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iExpressions includes a big collection of different wiggle expressions for After Effects. In addition to the normal Basic Wiggle it contains a seamlessly looping wiggle, one that snaps to a grid and also wiggles where you can control the wiggle settings for up/down and left/right movement separately, for example.
To fade any of the wiggle expressions in and out, you can link the wiggle amplitude to a slider and then keyframe it. This also allows you to change the amount of wiggling over time.
This is the simple wiggle that you also get when writing this expressions code manually:
The Frequency parameter says how fast it should wiggle (wiggles per second) and the Amplitude parameter says how much it should wiggle (maximum amount in pixels).
The Directional Wiggle has an Angle parameter and only wiggles in the direction specified by that angle. Of course, you can also link this angle to a slider to change the wiggle direction over time.
The Looping Wiggle behaves exactly as the Basic Wiggle, except that at the last frame of the layer it ends exactly at the position where it started. This is very helpful if you want to create a wiggle animation that loops seamlessly.
In this example, we let the right icon wiggle upwards when the left icon bounces on the ground. These kinds of secondary animations let impacts appear to be more realistic and intense. Since we use the One Side Wiggle, it only wiggles upwards (note that it never goes below the ground line).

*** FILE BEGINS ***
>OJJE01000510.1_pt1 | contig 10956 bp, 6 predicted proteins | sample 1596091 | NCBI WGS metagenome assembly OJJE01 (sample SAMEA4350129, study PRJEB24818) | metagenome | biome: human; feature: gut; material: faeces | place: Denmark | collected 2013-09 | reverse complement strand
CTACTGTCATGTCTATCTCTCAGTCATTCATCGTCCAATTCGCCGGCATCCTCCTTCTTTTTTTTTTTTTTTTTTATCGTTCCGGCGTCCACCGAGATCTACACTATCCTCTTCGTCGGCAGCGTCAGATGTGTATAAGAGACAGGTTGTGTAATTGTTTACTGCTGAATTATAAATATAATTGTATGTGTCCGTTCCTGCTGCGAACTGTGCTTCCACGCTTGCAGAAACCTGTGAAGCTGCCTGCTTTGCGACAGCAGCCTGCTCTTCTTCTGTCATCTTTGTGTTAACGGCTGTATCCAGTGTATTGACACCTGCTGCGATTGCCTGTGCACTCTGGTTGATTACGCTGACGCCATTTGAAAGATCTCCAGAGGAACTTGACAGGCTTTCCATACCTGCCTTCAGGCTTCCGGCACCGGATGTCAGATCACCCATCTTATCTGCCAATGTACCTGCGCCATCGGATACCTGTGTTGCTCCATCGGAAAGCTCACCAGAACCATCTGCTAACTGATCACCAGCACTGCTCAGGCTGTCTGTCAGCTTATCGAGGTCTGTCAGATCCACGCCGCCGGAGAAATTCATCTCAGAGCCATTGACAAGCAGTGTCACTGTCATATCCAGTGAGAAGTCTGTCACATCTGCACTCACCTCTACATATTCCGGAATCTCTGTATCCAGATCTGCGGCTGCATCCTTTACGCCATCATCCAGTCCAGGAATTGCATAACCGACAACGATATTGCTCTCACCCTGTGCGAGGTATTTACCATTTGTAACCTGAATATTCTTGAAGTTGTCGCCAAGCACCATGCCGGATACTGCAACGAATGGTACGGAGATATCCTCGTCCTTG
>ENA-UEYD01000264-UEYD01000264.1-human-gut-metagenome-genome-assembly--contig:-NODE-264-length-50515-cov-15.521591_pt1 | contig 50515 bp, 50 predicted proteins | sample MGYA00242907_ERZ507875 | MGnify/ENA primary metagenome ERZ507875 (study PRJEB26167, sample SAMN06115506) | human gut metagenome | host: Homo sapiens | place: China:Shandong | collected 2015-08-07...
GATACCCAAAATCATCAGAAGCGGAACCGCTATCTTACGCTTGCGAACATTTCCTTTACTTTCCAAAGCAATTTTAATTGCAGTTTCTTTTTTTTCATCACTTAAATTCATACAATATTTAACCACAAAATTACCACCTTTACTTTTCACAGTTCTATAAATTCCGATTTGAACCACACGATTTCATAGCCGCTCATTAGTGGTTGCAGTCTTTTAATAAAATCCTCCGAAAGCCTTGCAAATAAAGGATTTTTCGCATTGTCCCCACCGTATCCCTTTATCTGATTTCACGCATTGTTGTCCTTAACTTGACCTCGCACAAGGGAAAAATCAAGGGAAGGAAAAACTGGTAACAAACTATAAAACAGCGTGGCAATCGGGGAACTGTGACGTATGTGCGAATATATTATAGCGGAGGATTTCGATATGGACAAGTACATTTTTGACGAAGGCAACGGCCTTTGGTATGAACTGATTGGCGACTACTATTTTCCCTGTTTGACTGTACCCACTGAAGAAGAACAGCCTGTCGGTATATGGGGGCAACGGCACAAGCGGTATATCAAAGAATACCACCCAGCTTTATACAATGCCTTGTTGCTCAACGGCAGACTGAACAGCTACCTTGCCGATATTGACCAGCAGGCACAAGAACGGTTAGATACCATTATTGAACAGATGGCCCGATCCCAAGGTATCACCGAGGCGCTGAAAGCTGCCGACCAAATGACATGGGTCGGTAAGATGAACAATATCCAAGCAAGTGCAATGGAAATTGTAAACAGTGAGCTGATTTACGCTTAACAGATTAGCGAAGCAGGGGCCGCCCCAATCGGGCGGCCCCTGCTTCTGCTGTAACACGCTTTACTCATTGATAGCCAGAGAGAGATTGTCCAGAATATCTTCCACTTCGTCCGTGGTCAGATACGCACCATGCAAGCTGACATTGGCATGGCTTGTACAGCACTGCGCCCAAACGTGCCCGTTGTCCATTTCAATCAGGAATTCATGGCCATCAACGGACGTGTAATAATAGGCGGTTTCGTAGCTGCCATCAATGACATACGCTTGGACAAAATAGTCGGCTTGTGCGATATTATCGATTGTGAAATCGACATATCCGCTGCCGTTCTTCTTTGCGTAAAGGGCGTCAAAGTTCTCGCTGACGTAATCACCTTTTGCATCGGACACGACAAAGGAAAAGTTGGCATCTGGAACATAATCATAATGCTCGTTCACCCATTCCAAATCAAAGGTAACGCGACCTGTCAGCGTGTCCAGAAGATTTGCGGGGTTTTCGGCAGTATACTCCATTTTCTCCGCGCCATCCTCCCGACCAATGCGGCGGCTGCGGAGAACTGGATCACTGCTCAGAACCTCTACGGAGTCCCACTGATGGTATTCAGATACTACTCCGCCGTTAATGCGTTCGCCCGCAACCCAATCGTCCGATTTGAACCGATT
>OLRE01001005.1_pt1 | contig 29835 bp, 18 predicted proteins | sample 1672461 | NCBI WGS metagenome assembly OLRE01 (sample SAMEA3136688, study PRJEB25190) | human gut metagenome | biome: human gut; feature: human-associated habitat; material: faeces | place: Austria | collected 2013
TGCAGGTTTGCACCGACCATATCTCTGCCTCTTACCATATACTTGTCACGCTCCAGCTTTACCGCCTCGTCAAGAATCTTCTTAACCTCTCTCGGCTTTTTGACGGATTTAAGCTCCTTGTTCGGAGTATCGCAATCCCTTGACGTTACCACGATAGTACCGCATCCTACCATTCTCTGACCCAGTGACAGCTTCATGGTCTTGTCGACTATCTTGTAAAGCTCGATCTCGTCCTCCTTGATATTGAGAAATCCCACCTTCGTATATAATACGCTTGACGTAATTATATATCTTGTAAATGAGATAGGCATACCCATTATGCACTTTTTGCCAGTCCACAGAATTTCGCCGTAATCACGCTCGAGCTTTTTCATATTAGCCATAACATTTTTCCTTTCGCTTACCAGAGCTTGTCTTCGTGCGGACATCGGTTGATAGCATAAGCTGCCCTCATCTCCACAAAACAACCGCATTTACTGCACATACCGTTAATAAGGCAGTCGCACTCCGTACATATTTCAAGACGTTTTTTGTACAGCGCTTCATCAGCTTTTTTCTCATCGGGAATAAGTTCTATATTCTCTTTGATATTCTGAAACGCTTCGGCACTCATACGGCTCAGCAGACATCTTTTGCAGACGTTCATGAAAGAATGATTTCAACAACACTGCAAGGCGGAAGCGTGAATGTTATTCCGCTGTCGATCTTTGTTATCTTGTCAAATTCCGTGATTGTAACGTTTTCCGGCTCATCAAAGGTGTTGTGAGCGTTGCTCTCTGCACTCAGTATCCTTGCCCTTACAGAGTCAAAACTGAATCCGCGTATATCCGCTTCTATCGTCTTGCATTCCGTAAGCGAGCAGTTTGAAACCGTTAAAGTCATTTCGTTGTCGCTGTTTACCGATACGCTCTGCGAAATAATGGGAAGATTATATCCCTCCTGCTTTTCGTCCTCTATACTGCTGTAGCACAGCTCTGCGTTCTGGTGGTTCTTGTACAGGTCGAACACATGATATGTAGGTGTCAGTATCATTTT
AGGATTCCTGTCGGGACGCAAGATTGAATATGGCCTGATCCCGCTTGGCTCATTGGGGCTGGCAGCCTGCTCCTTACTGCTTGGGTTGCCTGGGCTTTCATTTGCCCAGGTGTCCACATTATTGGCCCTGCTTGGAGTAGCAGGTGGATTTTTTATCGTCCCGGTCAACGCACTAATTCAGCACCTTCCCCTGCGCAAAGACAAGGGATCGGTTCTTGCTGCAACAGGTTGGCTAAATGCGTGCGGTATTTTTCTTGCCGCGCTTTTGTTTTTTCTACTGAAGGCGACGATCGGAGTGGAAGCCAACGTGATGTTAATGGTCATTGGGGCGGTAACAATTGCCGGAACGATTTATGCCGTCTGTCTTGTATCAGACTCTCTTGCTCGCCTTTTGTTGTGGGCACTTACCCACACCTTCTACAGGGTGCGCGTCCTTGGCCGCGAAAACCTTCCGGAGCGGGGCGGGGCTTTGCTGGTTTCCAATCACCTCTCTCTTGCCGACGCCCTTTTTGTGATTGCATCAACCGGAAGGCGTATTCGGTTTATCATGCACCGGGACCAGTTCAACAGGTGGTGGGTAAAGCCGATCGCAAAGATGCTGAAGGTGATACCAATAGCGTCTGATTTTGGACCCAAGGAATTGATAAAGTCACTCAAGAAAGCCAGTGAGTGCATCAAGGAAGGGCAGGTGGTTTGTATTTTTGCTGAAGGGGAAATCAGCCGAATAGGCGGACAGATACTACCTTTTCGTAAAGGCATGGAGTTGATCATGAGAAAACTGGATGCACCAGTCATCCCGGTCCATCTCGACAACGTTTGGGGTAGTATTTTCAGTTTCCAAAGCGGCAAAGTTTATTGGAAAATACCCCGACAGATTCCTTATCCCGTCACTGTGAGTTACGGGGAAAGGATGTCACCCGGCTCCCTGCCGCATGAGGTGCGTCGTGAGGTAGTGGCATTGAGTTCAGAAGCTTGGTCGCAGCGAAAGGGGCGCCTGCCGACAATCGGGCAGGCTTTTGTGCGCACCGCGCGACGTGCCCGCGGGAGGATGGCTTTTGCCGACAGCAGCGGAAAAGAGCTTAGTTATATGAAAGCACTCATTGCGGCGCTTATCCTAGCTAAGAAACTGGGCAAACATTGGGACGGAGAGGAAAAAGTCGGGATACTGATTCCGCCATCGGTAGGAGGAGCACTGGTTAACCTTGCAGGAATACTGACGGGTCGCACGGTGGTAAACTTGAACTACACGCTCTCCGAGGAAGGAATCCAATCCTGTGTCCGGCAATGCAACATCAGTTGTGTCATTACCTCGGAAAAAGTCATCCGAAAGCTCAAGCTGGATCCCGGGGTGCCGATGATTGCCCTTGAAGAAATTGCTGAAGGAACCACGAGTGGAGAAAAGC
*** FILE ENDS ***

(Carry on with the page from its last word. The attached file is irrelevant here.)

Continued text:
iExpressions contains One Side Wiggle expressions for 1D, 2D and 3D properties. The 1D variant can be applied to rotation (say wiggle the hand of a speedometer) or opacity, for example.
The Separate Wiggle is the same as the Basic Wiggle, except that wiggle frequency and amplitude can be controlled for X and Y direction independently. In this example, we wiggle 100px left/right but only 50px up/down. Also the frequency is set to 10 wiggles per second for left/right but only 3 wiggles per second for up/down. As a result, the layer wiggles much more and faster to the side than up and down.
The Separate Wiggle comes in a 2D and a 3D variant. In the 3D variant you can control frequency and amplitude not only in X and Y but also in Z direction.
The Snapping Wiggle is like a combination of a Basic Wiggle and a Snap 2 Grid iExpression, so it first moves the layer in a random direction and then snaps the position to a grid. The expression also offers a smoothness parameter.Learn more
In this example, we use the Temporal Wiggle to wiggle the layer along its keyframed motion path. So without the wiggle it would move along the line with constant speed and with the wiggle it moves back and forth along the path in a random way instead.
In general, the Temporal Wiggle can be applied to any keyframed property. Instead of using the keyframe value at the current time, the expression then moves back and forth in time randomly and picks the keyframe values of these other points in time.
The Wave Wiggle is very similar to the Basic Wiggle, but creates a more regular, curved movement. So if the Basic Wiggle is too chaotic or has too abrupt turns for you, try the Wave Wiggle instead.
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